Moby Dick What the White Whale Symbolizes I looked at chapter 42, The Whiteness of the Whale, and how Melville uses symbolism of color. In many parts of the world the color white has a religious meaning, it gives a god like appearance. To Captain Ahab he has a totally different outlook of the White Whale. To him the whale represents all things evil in the world and Her men Melville points out that it is not good to look at something and give it just one meaning. Ahab sees the evil, the crew sees the money they could get for Moby Dick, and Ishmel sees things in many different ways.

Ishmel wonders why we pay so much atten- tion to the color white. Is it the absence of color or is it at the same time the concrete of all colors. (p. 212) Ishmel views the color of the whale to mean a number of different things and that it can mean different things to different people. Melville is wanting us to look at things around us and give them more than one meaning. Ahab only gives the whale only one meaning which eventually overcomes him and sends him to his death.

Ishmel points out that the color white can mean many things such as beauty, Though many natural objects, whiteness refining ly enhances beauty, as if imparting some special virtue of its own, as in marbles, japonicas, and pearls (p. 204) Ishmel also tells us that the color white can mean strength as in the polar bear and the great white shark, Witness the white bear of the poles, and the white shark of the tropics (p. 205) Ishmel also saw that white can have religious meaning as well, Most famous on our Western annals and Indians traditions is that of the White Steed of the Prairies; a magnificent milk-white charger, large eyed, small-headed, bluff-chested, and with the dignity of a thousand monarchs He was elected Xerxes of vast herds of wild horses (p. 207) Ishmel is quickly to point out that not all things in nature that are white are looked up to and respected example the Albino man. pervading whiteness makes him more strangely hideous than the ugliest abortion. Why should this be (p.

208) Why should we have this double standard. I think that Melville is trying to say is that things in nature can mean many things to many people. Ishmel tells us that white can mean fear in some cases. Ishmel example is that of a mariner. He notes that a sailor approaching the shore at night is not nearly as scared as when he is approaching it at night with a thick fog around him. Its not the fear of running a ground but that hideous whiteness that so stirred me.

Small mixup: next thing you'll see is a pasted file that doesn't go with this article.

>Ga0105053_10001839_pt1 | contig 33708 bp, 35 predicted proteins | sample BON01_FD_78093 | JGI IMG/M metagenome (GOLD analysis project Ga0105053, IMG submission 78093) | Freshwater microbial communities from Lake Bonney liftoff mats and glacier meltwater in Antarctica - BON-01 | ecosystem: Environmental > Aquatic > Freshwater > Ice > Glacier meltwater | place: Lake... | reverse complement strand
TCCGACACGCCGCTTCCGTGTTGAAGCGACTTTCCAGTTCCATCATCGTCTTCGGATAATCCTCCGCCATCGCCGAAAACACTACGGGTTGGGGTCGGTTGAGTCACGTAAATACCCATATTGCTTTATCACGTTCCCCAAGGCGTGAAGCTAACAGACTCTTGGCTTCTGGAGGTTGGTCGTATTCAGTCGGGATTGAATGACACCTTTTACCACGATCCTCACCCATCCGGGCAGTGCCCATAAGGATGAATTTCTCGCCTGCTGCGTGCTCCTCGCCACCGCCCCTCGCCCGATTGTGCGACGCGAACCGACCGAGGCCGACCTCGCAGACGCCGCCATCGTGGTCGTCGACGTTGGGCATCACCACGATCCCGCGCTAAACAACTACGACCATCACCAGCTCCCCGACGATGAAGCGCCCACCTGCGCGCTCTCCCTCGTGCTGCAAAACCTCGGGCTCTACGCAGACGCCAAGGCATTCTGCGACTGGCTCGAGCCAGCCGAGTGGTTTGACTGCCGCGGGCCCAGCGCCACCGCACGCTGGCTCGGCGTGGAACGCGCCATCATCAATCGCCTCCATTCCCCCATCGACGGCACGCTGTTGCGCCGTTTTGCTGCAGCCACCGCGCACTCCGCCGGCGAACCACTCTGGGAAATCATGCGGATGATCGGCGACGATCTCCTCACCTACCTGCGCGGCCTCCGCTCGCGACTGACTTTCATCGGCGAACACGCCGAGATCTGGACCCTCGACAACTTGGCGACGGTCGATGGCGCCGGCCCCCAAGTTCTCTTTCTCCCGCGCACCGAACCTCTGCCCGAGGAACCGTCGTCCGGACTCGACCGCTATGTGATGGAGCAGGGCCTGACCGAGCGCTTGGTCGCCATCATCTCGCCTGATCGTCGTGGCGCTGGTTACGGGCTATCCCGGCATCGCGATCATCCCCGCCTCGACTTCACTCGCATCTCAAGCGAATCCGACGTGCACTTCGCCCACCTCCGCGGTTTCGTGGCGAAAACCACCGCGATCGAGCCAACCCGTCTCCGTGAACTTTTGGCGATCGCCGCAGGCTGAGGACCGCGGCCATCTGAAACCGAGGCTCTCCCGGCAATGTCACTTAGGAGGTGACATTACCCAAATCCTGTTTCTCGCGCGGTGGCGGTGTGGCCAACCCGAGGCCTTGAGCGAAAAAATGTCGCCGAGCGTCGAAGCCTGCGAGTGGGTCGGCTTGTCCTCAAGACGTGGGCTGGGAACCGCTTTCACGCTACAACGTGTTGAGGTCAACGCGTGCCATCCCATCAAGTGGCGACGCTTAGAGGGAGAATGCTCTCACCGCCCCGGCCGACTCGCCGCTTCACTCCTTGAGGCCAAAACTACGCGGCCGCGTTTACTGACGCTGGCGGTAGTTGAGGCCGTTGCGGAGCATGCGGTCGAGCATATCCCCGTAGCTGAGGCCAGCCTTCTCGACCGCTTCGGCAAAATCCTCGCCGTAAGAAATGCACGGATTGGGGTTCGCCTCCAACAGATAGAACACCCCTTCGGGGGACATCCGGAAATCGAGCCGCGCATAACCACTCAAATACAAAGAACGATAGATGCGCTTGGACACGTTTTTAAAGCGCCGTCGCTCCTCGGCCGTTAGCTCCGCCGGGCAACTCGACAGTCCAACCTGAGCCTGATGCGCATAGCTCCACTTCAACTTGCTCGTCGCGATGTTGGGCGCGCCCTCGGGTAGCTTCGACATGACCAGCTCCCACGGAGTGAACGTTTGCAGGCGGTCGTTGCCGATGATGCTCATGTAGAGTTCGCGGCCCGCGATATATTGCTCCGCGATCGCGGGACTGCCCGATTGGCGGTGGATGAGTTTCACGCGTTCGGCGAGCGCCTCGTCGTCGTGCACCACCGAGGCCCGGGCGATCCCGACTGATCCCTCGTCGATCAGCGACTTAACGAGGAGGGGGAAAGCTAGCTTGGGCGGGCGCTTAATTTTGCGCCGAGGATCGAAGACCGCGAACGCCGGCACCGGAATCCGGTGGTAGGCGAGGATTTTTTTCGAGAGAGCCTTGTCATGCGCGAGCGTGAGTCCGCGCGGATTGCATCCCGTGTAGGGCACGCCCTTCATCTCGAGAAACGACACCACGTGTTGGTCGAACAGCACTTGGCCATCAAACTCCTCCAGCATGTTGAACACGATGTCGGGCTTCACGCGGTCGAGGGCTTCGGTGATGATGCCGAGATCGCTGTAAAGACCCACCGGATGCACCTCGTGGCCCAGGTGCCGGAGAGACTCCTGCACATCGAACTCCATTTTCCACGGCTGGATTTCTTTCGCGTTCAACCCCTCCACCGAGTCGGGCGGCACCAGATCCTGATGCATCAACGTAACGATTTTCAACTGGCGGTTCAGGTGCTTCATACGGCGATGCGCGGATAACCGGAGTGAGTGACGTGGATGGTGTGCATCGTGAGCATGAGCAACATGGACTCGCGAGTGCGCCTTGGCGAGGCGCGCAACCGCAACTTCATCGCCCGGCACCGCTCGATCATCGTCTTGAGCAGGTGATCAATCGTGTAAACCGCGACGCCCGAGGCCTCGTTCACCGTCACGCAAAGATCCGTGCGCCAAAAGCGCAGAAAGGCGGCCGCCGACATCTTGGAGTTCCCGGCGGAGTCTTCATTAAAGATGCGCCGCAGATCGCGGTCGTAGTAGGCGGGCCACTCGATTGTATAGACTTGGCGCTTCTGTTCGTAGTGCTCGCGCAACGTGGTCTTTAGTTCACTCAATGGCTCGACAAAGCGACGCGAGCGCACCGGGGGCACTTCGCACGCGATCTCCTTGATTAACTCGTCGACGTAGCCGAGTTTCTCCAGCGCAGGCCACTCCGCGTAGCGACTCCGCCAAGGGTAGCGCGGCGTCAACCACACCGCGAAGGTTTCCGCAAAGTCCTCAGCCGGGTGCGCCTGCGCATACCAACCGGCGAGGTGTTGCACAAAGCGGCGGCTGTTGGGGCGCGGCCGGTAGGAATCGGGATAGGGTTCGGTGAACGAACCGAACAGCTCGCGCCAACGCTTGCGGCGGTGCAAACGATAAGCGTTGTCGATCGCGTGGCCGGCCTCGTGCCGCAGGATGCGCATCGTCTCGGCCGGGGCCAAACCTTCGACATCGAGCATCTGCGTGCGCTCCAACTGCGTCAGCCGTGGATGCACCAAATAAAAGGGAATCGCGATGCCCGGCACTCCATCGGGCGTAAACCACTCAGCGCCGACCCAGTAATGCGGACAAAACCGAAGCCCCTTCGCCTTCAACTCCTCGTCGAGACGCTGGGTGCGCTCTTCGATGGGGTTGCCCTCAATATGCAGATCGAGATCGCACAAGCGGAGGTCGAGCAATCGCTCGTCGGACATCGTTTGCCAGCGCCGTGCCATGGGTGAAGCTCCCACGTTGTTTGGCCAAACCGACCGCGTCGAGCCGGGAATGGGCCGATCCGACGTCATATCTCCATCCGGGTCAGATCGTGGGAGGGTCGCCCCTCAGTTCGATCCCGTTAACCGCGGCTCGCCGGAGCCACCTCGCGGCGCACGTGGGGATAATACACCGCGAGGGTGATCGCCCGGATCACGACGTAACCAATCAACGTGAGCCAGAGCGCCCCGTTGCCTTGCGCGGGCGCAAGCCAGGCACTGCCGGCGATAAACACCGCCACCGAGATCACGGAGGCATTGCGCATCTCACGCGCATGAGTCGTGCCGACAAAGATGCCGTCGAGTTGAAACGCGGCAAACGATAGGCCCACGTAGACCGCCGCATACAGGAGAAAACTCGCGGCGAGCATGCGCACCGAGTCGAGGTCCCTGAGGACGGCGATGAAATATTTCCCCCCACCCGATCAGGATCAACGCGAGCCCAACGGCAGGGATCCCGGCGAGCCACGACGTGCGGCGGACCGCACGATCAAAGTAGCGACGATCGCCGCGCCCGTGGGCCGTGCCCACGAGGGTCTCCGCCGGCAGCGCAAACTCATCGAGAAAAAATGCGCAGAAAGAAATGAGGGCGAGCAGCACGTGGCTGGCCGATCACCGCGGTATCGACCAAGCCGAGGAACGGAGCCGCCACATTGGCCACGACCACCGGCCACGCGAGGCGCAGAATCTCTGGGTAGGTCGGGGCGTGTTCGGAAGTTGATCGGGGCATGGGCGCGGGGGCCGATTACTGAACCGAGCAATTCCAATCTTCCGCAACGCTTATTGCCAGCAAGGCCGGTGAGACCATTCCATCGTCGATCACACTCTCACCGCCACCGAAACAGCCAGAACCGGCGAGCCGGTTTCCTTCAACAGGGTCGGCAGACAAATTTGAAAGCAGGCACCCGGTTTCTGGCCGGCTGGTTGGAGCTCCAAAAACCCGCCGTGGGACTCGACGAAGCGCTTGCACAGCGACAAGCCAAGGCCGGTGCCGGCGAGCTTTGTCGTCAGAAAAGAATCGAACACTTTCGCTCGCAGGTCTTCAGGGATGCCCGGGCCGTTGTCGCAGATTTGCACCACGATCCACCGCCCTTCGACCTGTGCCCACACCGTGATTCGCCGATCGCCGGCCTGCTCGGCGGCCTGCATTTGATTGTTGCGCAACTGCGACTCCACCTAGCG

(p. 210) The white fog is like a ghost. Secondly is that of Indians of Peru, where the constant reminder of the snow capped Andes conveys naught of dread, except, perhaps, in the fancying of the eternal frosted desolateness reigning at such a vast altitude, and the natural conceit of what a fearfulness it would be to lose oneself in such inhuman solitude. (p. 210) Ishmel is able to see all the meanings of the color white, unlike Ahab. This might be the thing that ends up saving Ishmel at the end of the story.

Ishmel doesn t understand where these meanings and interpretations of the color white come. Are we born with them He gives the example of the young colt who is born out in the country away from everything that could harm him. By just smelling the musk of a hide of a buffalo that he starts to panic and is frightened, even though he has never seen or been hurt by one. Though neither knows where lie the nameless things of which the mystic sign gives forth such hints; yet as with me, as with the colt, somewhere those things must exist." (p.

211) Melville shows us that white can be both good and evil and that it is in the eye of the beholder. Everybody views things differently. Ahab had revenge on his mind and was focused on one thing and that was to kill Moby Dick. He saw the White Whale has representing one thing only, all of the evil in the universe.

Melville wanted us to be able to look at our surroundings and not have just one view point. He wants us to be like Ishmel who really think hard about the meaning of the color white. To analyze all the possible different meanings and he does this with all of the examples he gives us. Melville shows us that Moby Dick can represent all of these things in the chapter. So Moby Dick isn t symbolic of only one thing but of all things in the universe... 31 e.